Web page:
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Siwe Strong: DeKalb teen to undergo stomach removal for same cancer that killed brother

DeKALB – Joey Siwe is an avid video gamer interested in video production as a junior at DeKalb High School. He is also about to get his stomach removed in order to stave off a genetic mutation causing the same rare form of stomach cancer that killed his older brother, Billy.

“I wouldn’t say I bawled my eyes out but I was definitely crying, mostly in shock,” Siwe, 17, said, recalling the moment he learned about his diagnosis in December. He was 13 when Billy died at age 20. “It was shock that it was this early. I thought I was going to have to deal with this when I was, like, hopefully, 23 or something.”

The Siwe-Feece clan’s cancer journey began in January of 2015, and mom, Julie Feece, wants to share it in the hopes that it may prevent others from suffering with a cancer that’s as undetectable as it is deadly. In 2015, Feece’s oldest son, Billy Siwe, 20, began feeling full after eating only a few bites. After months of losing weight and being shuffled around doctor’s offices who didn’t think to check a 20-year-old for cancer and instead diagnosed him with severe gastritis or pneumonia, he was rushed to urgent care in May of 2015 after trouble breathing. At Northwestern Medicine Kishwaukee Hospital, doctors found cancer in his bones. Three days later, he died.

Now, Joey’s been diagnosed with signet ring cell adenocarcinoma, cancerous spots in his stomach which could be deadly if they moved into the lining as they did with Billy.

“I just keep telling everybody [Joey] just seems to be taking it all in stride,” Julie said, sitting in her kitchen next to Joey, who wore a #SiweStrong t-shirt memorializing her son.

Billy went into cardiac arrest and died during a procedure to biopsy his lungs. Joey was the only one in the family not at the hospital that day.

“The coroner came back with the report that said it was stomach cancer and that he had not seen a stomach like that in his 30 years,” Feece said.

Working through grief, Feece researched stomach cancer and learned of the CDH1 gene, a genetic mutation that makes men 70% more likely to develop stomach cancer in their lives, and women 50% more likely. She decided to test her three other children from her first marriage for the gene, and Joey was confirmed to have it.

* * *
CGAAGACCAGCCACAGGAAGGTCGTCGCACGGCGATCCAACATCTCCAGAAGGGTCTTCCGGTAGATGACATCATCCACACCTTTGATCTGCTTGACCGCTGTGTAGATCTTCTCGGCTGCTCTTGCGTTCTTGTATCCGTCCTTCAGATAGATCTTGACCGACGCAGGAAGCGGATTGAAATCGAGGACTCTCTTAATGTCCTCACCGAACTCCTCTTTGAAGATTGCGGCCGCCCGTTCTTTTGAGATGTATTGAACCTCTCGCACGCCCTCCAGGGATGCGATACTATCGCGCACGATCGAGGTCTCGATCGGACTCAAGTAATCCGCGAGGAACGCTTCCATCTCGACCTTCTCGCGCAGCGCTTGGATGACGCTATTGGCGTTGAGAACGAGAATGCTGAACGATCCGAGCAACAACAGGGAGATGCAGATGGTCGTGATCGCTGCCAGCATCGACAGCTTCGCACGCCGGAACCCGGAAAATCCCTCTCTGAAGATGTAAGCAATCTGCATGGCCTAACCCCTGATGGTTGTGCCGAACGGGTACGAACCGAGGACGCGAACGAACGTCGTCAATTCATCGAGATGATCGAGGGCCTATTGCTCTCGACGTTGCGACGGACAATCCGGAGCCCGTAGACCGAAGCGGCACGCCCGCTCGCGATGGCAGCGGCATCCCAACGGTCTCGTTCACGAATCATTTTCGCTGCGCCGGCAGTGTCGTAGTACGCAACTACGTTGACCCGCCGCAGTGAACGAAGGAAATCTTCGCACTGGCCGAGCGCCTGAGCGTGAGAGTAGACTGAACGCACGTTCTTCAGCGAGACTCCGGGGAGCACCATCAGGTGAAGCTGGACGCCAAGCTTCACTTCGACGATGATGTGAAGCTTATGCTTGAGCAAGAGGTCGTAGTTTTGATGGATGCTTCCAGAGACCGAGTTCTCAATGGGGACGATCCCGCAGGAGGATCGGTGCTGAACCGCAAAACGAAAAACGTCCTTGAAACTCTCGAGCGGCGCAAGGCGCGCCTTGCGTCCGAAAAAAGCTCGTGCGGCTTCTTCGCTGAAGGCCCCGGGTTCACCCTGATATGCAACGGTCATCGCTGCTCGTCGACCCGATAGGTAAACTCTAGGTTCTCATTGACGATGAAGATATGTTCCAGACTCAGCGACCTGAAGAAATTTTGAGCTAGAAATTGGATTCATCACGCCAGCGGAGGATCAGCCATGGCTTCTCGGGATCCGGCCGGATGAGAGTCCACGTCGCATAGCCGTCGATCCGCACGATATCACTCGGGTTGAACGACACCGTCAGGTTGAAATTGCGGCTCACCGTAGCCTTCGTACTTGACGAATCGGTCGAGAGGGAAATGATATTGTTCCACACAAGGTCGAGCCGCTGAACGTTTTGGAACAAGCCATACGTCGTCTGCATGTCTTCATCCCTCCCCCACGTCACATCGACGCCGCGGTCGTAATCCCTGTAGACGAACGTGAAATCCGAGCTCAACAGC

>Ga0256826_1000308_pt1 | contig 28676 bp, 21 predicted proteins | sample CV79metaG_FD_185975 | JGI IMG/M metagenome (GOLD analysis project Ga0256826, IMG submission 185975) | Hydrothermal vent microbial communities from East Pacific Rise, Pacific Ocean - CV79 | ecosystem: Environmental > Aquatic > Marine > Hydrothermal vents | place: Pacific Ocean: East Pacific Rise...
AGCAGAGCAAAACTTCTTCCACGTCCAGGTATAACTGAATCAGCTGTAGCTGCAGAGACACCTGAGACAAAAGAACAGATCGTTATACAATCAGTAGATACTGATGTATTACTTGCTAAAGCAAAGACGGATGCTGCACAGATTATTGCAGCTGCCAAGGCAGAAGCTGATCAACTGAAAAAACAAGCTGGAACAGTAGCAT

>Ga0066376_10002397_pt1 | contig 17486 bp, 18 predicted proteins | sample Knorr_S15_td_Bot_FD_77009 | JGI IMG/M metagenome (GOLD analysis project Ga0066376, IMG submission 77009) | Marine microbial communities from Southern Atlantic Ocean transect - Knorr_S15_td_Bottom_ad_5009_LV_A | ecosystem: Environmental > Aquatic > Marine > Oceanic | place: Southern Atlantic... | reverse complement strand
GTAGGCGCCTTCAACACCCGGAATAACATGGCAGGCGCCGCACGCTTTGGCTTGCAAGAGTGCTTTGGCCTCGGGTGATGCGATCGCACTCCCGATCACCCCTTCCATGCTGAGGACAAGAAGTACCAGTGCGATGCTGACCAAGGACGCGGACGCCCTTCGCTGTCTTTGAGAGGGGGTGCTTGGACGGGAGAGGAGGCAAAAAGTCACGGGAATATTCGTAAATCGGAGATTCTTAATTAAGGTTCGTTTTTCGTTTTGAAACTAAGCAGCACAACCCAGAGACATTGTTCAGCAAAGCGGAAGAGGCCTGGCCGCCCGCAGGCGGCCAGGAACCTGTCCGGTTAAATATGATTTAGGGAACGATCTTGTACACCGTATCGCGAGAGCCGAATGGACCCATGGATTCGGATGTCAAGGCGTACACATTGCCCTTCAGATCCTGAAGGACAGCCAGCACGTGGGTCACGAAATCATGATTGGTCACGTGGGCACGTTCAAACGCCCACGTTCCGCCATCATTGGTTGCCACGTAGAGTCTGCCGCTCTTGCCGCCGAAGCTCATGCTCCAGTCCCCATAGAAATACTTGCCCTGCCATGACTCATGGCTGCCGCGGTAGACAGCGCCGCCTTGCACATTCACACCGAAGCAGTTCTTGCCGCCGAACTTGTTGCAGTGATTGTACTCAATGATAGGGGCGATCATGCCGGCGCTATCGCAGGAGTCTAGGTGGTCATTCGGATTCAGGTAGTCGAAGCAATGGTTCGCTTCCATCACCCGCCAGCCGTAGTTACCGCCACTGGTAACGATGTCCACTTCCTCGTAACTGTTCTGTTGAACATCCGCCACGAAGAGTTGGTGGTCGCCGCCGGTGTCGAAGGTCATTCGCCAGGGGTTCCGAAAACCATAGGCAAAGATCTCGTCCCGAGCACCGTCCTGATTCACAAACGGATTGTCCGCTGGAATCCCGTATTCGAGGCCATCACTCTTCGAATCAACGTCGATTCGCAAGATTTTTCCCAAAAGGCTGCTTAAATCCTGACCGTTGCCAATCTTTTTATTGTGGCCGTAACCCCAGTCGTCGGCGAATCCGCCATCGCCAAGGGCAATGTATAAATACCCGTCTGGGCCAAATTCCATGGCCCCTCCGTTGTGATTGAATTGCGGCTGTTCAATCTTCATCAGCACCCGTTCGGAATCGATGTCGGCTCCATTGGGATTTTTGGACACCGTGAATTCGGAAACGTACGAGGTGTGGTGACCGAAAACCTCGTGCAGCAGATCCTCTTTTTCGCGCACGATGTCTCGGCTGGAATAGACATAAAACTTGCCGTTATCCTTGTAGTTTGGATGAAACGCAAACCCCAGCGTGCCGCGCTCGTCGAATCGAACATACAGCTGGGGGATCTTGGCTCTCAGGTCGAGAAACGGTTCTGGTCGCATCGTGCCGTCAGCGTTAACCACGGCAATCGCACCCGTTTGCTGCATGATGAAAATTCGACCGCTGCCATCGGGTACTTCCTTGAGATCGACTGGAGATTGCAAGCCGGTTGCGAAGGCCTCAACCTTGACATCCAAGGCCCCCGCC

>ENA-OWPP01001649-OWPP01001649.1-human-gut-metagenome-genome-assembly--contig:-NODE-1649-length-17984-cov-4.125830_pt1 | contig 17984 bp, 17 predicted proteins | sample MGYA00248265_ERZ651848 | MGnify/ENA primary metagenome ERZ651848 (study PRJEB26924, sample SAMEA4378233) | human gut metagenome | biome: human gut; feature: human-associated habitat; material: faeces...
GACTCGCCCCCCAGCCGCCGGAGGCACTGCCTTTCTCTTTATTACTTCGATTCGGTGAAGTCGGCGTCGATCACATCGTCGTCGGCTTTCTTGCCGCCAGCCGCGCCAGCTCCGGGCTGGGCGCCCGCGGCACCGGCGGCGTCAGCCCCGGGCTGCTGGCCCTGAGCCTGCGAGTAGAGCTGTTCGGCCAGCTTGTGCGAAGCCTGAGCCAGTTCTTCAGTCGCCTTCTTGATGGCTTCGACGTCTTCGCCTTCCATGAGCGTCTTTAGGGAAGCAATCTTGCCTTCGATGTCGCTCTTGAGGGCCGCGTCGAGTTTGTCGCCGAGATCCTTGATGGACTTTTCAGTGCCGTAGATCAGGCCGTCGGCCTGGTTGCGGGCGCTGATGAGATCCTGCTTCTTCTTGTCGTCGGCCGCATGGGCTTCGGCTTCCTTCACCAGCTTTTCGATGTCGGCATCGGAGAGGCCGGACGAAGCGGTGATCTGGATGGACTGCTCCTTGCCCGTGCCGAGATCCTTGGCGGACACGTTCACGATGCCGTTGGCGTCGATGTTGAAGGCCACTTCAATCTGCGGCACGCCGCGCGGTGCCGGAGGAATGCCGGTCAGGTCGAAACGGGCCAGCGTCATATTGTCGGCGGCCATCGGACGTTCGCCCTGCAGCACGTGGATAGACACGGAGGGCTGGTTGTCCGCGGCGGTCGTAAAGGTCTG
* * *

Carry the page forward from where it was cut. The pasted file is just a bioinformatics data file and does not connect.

He was 13 at the time his mom and dad, Dean Feece – Julie’s second husband after her first, Bill Siwe, passed away in 2003 from a heart attack, age 44 – sat him down and told him he had the CDH1 gene.

“I felt a little awkward about the whole thing,” Siwe said. “I didn’t really know what to think.”

Feece said the gene was likely passed down paternally by Bill Siwe, and she likes to think Billy’s death is what’s saving Joey’s life.

“Here, my 20-year-old son had stage four stomach cancer and they couldn’t find it,” Feece said. “The majority of people who had this mutation opt to have their stomachs removed, and it’s the recommendation of doctors because the risk is so high.”

Since Joey’s 2015 gene mutation discovery, he’s undergone annual endoscopes to detect stomach cancer if and when it occurs. Feece thought her youngest son would make it through high school without worrying about the procedure. That all changed in December.

“Joey can feel anything he wants to,” Julie said. “He has a right to be pissed off and sad, but I think he also understands that this is what we have to do. But we have a positive outcome so we just have to trust in that and have faith and have lots of support.”

He’ll undergo surgery with a team of doctors led by surgeon Kevin Roggins of UChicago Medicine. It’s a six-hour robotic surgery where doctors will remove his entire stomach laparoscopically, portions of his esophagus and small intestine, and then directly connect his esophagus to his intestine.

Siwe’s got a long and arduous recovery ahead of him. Without his stomach, he’ll have to relearn how to eat, sleep at a 30-degree angle to help keep the bile down and change his diet drastically so he isn’t consuming things such as sugar that are harder to break down.

Feece set up a Siwe Strong Facebook page to keep people apprised Joey’s journey, and others put together a GoFundMe to help offset medical costs.

She said because Joey’s cancer was caught early, their climb may not be as mountainous as Billy’s was.

“We’ve got a big hill, right?” Feece said, wrapping her arm around Joey’s shoulder. “We’ve got this hill we have to climb over. But we will. And when we get on the other side, it’s gonna be okay. But we still have to climb this stupid, big hill.”

Source: The Daily Chronicle

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